- Invest in a shoe rack just for your wigs. The over-the-door racks are perfect for wig storage.
- You can also invest in airtight plastic containers for your wigs so that you can label them with the names and colors of each wig that is stored inside. It will save you time opening plastic bags when you go to search.
What about wig stands? Wig heads? Which is best?
- Collapsible wig stands are great if you are lacking space and just want one or two available all the time, and great for travel.
- Wig stands are also helpful for styling because they let the wig fall as it is meant to, making it easier to style. Securing the wig stand is important to give you more flexibility.
- Mannequin or wig “heads” can also be used for wig storage. Be careful of sizing because storing on this type of head can stretch the wig cap it’s too large. They often cost more than the others and are not travel friendly. Also, they take up space.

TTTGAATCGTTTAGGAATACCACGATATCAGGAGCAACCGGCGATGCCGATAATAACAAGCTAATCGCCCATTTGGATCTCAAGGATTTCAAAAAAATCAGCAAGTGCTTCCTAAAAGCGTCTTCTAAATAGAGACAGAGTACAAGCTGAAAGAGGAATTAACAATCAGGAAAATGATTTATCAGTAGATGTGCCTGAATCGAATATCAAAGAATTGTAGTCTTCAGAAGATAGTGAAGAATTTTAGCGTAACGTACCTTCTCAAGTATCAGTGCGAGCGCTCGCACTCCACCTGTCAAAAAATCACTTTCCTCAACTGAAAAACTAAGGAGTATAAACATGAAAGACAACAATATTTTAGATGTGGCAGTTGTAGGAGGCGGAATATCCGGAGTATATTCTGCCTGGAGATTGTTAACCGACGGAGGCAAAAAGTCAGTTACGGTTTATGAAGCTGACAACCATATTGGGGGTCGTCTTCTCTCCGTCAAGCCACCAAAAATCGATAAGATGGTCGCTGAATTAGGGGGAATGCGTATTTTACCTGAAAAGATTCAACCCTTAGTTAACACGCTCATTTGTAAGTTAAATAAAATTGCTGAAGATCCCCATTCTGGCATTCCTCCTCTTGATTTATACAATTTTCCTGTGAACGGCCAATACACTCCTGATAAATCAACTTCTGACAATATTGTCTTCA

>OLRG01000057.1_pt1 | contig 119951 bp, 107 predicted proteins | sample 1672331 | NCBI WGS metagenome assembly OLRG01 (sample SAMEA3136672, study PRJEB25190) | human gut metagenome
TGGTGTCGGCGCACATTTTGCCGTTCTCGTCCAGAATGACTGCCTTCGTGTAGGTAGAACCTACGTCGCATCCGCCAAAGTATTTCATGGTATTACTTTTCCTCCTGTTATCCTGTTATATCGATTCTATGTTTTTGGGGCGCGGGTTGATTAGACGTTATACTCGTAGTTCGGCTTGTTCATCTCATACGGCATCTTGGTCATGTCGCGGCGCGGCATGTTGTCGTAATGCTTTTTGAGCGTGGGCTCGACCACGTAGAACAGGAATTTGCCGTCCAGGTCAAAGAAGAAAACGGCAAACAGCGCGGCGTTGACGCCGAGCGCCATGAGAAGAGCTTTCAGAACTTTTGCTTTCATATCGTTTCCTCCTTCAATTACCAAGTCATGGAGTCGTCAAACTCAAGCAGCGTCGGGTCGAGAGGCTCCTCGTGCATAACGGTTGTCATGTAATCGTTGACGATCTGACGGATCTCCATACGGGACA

- The lightweight styling foam heads are similar to the mannequin heads but less costly, and they are a bit more substantial than a wig stand. They do help keep the wig in shape and are great for those who keep a few wigs out at all times in a rotation. But are not great for travel, of course.
So, the answer is, get all three if you can. They each serve a different purpose.
Remember, if you leave your wigs sitting out, they can collect dust just like anything else. Never fail to give your wigs a good shake before wearing, and if they are to be sitting in one place for longer periods, covering them with scarves will help protect them.
Helpful rules that bear repeating:
Never store a damp wig, make sure your wig is tangle-free, and never store your wigs in heat or direct sunlight. If storing on wig stands/heads, make sure they are protected from dust, pets, and children.
Until next time, think wigs for fall, the holidays, and parties,